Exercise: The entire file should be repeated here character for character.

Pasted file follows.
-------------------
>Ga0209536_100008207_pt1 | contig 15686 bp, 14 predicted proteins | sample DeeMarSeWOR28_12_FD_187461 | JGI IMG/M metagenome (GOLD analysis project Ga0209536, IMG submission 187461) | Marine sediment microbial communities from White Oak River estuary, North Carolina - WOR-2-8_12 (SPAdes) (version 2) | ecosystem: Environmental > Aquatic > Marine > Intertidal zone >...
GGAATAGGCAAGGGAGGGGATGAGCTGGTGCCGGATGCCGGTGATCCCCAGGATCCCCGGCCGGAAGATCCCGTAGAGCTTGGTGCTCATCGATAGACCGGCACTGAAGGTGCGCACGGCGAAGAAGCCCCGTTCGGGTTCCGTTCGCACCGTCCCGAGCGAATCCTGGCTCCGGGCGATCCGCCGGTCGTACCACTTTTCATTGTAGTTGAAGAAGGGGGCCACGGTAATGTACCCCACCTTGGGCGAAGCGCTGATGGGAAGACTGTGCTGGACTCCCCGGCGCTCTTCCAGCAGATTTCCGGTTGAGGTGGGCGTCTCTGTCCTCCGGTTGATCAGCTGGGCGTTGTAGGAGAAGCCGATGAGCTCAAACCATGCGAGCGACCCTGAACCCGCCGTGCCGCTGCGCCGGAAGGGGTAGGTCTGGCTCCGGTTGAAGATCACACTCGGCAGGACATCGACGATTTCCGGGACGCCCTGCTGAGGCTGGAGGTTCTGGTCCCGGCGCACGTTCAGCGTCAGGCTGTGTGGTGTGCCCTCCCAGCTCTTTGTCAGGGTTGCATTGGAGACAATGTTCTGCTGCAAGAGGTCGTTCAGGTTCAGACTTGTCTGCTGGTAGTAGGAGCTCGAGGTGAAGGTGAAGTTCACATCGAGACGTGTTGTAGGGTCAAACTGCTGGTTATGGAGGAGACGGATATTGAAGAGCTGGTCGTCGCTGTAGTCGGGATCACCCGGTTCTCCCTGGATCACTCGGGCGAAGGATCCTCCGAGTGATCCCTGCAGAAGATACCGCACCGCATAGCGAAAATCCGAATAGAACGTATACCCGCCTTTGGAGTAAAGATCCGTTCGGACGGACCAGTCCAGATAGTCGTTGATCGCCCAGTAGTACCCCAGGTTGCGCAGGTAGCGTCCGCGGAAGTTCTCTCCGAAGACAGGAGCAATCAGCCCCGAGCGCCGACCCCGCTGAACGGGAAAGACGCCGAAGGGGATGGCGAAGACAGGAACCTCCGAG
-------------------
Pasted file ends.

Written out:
>Ga0209536_100008207_pt1 | contig 15686 bp, 14 predicted proteins | sample DeeMarSeWOR28_12_FD_187461 | JGI IMG/M metagenome (GOLD analysis project Ga0209536, IMG submission 187461) | Marine sediment microbial communities from White Oak River estuary, North Carolina - WOR-2-8_12 (SPAdes) (version 2) | ecosystem: Environmental > Aquatic > Marine > Intertidal zone >...
GGAATAGGCAAGGGAGGGGATGAGCTGGTGCCGGATGCCGGTGATCCCCAGGATCCCCGGCCGGAAGATCCCGTAGAGCTTGGTGCTCATCGATAGACCGGCACTGAAGGTGCGCACGGCGAAGAAGCCCCGTTCGGGTTCCGTTCGCACCGTCCCGAGCGAATCCTGGCTCCGGGCGATCCGCCGGTCGTACCACTTTTCATTGTAGTTGAAGAAGGGGGCCACGGTAATGTACCCCACCTTGGGCGAAGCGCTGATGGGAAGACTGTGCTGGACTCCCCGGCGCTCTTCCAGCAGATTTCCGGTTGAGGTGGGCGTCTCTGTCCTCCGGTTGATCAGCTGGGCGTTGTAGGAGAAGCCGATGAGCTCAAACCATGCGAGCGACCCTGAACCCGCCGTGCCGCTGCGCCGGAAGGGGTAGGTCTGGCTCCGGTTGAAGATCACACTCGGCAGGACATCGACGATTTCCGGGACGCCCTGCTGAGGCTGGAGGTTCTGGTCCCGGCGCACGTTCAGCGTCAGGCTGTGTGGTGTGCCCTCCCAGCTCTTTGTCAGGGTTGCATTGGAGACAATGTTCTGCTGCAAGAGGTCGTTCAGGTTCAGACTTGTCTGCTGGTAGTAGGAGCTCGAGGTGAAGGTGAAGTTCACATCGAGACGTGTTGTAGGGTCAAACTGCTGGTTATGGAGGAGACGGATATTGAAGAGCTGGTCGTCGCTGTAGTCGGGATCACCCGGTTCTCCCTGGATCACTCGGGCGAAGGATCCTCCGAGTGATCCCTGCAGAAGATACCGCACCGCATAGCGAAAATCCGAATAGAACGTATACCCGCCTTTGGAGTAAAGATCCGTTCGGACGGACCAGTCCAGATAGTCGTTGATCGCCCAGTAGTACCCCAGGTTGCGCAGGTAGCGTCCGCGGAAGTTCTCTCCGAAGACAGGAGCAATCAGCCCCGAGCGCCGACCCCGCTGAACGGGAAAGACGCCGAAGGGGATGGCGAAGACAGGAACCTCCGAG